Starkad And Bale

: The Swedish Fairy Book

Starkad, the hero of the legends, the bravest warrior in the army of

the North, had fallen into disgrace with the king because of a certain

princess, so he wandered up into Norland, and settled down at Rude in

Tuna, where he was known as the Thrall of the Alders or the Red


In Balbo, nine miles from Rude, dwelt another hero, Bale, a good

friend and companion-at-arms of Starkad.

br /> One morning Starkad climbed the Klefberg in Tuna, and called over to

Bale: "Bale in Balbo, are you awake?"

"Red Fellow!" answered Bale, nine miles away, "the sun and I wake

together! But how goes it with you?"

"None too well. I eat salmon morning, noon and night. Come over with a

bit of meat!"

"I'll come!" Bale called back, and in a few hours time he was down in

Tuna with an elk under each arm.

The following morning Bale in Balbo stood on a hill in Borgsjo and

called: "Red Fellow! Are you awake?"

"The sun and I wake together!" answered Starkad. "And how goes it with


"Alas, I have nothing to eat but meat! Elk in the morning, elk at noon

and elk at night. Come over and bring a fish-tail along with you!"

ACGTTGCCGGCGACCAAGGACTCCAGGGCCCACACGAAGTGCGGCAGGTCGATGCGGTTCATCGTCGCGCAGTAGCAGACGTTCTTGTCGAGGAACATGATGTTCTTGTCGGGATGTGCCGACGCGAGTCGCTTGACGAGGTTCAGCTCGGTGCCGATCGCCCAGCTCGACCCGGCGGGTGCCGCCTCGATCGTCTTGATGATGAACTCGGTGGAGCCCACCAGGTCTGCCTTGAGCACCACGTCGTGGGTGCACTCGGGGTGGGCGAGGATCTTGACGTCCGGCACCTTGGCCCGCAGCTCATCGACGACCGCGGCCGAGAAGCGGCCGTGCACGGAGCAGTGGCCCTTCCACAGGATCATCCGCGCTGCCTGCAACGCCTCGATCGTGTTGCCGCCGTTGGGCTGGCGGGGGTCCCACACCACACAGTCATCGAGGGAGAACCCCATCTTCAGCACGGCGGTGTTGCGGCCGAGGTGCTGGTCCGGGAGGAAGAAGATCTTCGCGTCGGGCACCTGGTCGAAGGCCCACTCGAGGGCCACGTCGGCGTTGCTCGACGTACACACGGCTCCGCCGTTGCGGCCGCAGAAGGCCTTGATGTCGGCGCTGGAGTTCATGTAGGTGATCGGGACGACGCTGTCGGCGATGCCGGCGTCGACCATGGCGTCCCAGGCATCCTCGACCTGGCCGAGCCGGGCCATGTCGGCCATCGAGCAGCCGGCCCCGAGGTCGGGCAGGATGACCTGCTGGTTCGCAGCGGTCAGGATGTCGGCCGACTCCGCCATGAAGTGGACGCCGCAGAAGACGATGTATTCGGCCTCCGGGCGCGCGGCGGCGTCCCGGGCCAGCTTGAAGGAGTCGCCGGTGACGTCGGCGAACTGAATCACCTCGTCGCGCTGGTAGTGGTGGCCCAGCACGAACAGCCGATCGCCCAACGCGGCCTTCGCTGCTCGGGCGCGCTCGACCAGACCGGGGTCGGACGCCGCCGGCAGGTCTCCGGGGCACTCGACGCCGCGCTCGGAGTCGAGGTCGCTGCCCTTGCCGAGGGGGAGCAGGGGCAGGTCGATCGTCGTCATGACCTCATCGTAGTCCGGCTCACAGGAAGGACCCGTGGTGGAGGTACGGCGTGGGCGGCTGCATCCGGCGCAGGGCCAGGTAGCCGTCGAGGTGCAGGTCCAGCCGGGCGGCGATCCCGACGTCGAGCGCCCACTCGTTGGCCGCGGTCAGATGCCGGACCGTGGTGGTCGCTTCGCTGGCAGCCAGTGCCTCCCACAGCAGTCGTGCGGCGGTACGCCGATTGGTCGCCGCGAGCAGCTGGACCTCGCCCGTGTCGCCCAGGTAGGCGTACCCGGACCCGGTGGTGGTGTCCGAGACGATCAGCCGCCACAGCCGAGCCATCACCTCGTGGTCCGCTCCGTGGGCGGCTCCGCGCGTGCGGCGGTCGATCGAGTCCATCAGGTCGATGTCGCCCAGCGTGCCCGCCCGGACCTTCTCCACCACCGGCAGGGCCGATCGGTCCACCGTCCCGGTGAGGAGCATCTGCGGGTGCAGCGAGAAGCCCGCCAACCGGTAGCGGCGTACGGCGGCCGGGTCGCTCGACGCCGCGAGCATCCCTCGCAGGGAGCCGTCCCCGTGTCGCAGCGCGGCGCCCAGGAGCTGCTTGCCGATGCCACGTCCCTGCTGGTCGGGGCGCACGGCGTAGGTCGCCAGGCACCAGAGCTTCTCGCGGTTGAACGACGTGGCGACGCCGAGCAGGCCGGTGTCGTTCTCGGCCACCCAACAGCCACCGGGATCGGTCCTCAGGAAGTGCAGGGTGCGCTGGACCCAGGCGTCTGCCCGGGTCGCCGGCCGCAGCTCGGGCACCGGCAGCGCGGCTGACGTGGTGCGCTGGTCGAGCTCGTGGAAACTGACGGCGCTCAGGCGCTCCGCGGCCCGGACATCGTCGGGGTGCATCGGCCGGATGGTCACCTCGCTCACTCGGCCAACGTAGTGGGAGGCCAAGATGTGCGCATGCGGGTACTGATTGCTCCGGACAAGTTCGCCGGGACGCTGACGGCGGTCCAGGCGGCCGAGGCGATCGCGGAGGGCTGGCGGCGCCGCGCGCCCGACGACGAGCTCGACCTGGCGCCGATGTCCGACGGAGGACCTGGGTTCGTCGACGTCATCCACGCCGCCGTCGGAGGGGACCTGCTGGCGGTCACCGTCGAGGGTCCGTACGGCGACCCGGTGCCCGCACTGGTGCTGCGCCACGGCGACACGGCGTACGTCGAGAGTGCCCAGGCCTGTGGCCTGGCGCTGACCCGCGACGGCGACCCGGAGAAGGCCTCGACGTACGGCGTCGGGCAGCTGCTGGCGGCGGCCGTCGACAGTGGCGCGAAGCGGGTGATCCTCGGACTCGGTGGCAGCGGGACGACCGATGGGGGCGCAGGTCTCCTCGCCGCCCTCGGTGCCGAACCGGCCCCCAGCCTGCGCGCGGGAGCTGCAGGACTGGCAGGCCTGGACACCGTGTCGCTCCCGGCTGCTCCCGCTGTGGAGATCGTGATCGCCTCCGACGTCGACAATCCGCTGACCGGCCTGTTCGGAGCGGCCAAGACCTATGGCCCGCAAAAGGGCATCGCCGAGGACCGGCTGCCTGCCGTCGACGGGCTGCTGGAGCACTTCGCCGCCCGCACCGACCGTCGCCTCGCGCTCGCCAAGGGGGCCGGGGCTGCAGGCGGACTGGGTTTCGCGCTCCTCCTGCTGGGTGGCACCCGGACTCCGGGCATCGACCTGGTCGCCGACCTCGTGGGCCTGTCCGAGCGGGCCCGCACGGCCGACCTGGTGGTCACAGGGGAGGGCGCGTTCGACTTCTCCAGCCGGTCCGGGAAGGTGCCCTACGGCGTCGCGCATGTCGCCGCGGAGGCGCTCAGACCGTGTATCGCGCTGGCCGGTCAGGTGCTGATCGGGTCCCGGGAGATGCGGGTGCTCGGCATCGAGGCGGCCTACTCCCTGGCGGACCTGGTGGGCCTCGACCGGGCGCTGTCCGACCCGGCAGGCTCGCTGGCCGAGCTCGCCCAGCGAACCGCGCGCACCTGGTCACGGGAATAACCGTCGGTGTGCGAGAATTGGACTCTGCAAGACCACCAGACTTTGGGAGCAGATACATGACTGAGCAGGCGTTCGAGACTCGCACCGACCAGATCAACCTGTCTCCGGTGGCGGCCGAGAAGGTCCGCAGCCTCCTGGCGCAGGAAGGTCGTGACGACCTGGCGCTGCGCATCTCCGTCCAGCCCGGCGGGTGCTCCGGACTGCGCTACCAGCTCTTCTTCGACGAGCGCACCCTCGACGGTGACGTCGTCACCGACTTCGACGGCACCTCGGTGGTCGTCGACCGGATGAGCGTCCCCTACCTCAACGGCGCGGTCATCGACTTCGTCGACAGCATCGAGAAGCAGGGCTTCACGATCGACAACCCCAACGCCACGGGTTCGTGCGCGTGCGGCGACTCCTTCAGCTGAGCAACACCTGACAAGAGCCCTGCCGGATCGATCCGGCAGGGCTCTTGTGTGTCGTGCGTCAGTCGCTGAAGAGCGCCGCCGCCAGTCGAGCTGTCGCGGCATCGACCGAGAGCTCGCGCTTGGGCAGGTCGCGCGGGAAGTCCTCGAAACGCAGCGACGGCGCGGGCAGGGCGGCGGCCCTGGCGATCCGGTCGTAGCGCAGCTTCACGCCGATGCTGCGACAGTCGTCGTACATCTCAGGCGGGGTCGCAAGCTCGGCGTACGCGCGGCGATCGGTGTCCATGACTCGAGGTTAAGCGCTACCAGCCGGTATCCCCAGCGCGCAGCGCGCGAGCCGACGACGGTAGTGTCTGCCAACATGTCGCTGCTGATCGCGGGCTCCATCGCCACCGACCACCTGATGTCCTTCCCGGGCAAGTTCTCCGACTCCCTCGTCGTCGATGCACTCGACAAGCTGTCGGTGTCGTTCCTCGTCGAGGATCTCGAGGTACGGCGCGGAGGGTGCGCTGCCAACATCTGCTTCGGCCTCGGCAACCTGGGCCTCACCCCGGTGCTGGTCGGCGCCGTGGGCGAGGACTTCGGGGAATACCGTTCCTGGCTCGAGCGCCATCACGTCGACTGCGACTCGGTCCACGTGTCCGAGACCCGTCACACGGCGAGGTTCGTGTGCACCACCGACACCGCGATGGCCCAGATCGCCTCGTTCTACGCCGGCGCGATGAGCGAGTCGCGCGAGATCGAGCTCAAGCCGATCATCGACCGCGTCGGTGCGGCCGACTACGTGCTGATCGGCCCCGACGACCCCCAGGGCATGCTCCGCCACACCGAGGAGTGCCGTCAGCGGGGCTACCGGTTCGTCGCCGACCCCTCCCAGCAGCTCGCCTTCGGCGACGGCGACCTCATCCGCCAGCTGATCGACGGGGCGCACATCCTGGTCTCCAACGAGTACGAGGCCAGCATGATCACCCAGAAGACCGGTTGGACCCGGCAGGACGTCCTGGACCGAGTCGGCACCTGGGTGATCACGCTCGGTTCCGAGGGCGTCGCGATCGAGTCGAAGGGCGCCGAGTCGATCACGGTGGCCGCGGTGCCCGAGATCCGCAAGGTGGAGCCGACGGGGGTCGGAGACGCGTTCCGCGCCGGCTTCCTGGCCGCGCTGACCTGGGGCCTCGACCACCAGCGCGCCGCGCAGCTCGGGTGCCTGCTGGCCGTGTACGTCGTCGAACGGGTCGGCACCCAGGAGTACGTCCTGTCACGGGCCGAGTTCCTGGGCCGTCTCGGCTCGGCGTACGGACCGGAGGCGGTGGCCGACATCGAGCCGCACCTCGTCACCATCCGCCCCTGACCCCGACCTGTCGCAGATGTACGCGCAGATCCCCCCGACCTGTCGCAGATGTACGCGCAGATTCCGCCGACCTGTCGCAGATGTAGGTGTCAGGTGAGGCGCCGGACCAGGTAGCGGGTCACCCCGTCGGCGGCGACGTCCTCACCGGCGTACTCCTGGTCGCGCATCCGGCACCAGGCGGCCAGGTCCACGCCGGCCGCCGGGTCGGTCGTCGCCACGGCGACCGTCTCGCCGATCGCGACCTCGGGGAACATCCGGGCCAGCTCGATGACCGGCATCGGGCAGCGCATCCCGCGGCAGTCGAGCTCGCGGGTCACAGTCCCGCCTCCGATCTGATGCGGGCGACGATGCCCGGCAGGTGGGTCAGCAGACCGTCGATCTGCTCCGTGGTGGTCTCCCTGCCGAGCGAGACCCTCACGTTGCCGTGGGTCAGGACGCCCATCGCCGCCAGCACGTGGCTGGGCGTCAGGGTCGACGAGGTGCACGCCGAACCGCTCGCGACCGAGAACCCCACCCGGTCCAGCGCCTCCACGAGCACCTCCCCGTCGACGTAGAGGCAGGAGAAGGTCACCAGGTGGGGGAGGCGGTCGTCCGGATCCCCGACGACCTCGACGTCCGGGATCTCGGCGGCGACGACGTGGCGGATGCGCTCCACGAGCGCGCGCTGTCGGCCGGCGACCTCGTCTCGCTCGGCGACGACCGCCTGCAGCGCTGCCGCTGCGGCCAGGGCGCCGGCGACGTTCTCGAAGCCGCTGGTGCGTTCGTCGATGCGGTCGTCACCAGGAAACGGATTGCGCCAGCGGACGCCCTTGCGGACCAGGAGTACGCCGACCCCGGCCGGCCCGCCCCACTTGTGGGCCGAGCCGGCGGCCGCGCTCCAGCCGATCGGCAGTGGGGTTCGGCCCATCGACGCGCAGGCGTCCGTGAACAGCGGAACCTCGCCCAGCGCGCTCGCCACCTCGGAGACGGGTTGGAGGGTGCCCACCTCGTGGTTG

"I'm coming!" called out Starkad, and in a short time he had joined

his friend with a barrel of salmon under each arm.

In this fashion the two friends provided themselves with all the game

to be found in the woods and in the water, and spread terror and

destruction throughout the countryside. But one evening, when they

were just returning to the sea from an excursion, a black cloud came

up, and a tempest broke. They hurried along as fast as they could; but

got no further than Vattjom, where a flash of lightning struck Starkad

and flung him to the ground. His friend and companion-at-arms buried

him beneath a stone cairn, about which he set five rocks: two at his

feet, two at his shoulders, and one at his head; and that grave,

measuring twenty ells in length, may still be seen near the river.


In "Starkad and Bale" (Hofberg, p. 181. From Medelpad, after

ancient traditional sources) humorous feats of gigantic

strength are ascribed to the most famous hero of Northern

legend, Starkad, who was brought up by Odin himself.